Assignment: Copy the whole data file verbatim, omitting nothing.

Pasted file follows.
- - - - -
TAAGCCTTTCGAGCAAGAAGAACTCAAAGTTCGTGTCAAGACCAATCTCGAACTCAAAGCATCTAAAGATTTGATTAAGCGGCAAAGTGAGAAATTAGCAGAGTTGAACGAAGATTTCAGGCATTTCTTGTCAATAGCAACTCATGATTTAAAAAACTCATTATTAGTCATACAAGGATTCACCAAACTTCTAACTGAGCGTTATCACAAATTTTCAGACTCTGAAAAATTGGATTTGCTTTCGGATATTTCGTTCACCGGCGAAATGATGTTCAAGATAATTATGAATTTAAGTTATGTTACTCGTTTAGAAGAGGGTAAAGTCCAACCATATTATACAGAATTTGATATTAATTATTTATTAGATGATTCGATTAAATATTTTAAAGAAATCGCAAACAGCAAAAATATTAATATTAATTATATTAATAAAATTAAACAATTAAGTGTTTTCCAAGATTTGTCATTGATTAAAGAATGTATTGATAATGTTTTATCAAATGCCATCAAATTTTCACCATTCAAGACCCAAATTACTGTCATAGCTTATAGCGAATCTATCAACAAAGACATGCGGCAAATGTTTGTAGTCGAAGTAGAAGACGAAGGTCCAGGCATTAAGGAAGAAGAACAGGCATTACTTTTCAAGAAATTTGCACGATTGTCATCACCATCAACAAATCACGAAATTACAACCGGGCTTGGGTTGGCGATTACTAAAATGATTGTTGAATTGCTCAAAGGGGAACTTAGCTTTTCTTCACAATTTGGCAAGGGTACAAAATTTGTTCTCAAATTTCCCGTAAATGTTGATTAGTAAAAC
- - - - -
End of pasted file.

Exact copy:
TAAGCCTTTCGAGCAAGAAGAACTCAAAGTTCGTGTCAAGACCAATCTCGAACTCAAAGCATCTAAAGATTTGATTAAGCGGCAAAGTGAGAAATTAGCAGAGTTGAACGAAGATTTCAGGCATTTCTTGTCAATAGCAACTCATGATTTAAAAAACTCATTATTAGTCATACAAGGATTCACCAAACTTCTAACTGAGCGTTATCACAAATTTTCAGACTCTGAAAAATTGGATTTGCTTTCGGATATTTCGTTCACCGGCGAAATGATGTTCAAGATAATTATGAATTTAAGTTATGTTACTCGTTTAGAAGAGGGTAAAGTCCAACCATATTATACAGAATTTGATATTAATTATTTATTAGATGATTCGATTAAATATTTTAAAGAAATCGCAAACAGCAAAAATATTAATATTAATTATATTAATAAAATTAAACAATTAAGTGTTTTCCAAGATTTGTCATTGATTAAAGAATGTATTGATAATGTTTTATCAAATGCCATCAAATTTTCACCATTCAAGACCCAAATTACTGTCATAGCTTATAGCGAATCTATCAACAAAGACATGCGGCAAATGTTTGTAGTCGAAGTAGAAGACGAAGGTCCAGGCATTAAGGAAGAAGAACAGGCATTACTTTTCAAGAAATTTGCACGATTGTCATCACCATCAACAAATCACGAAATTACAACCGGGCTTGGGTTGGCGATTACTAAAATGATTGTTGAATTGCTCAAAGGGGAACTTAGCTTTTCTTCACAATTTGGCAAGGGTACAAAATTTGTTCTCAAATTTCCCGTAAATGTTGATTAGTAAAAC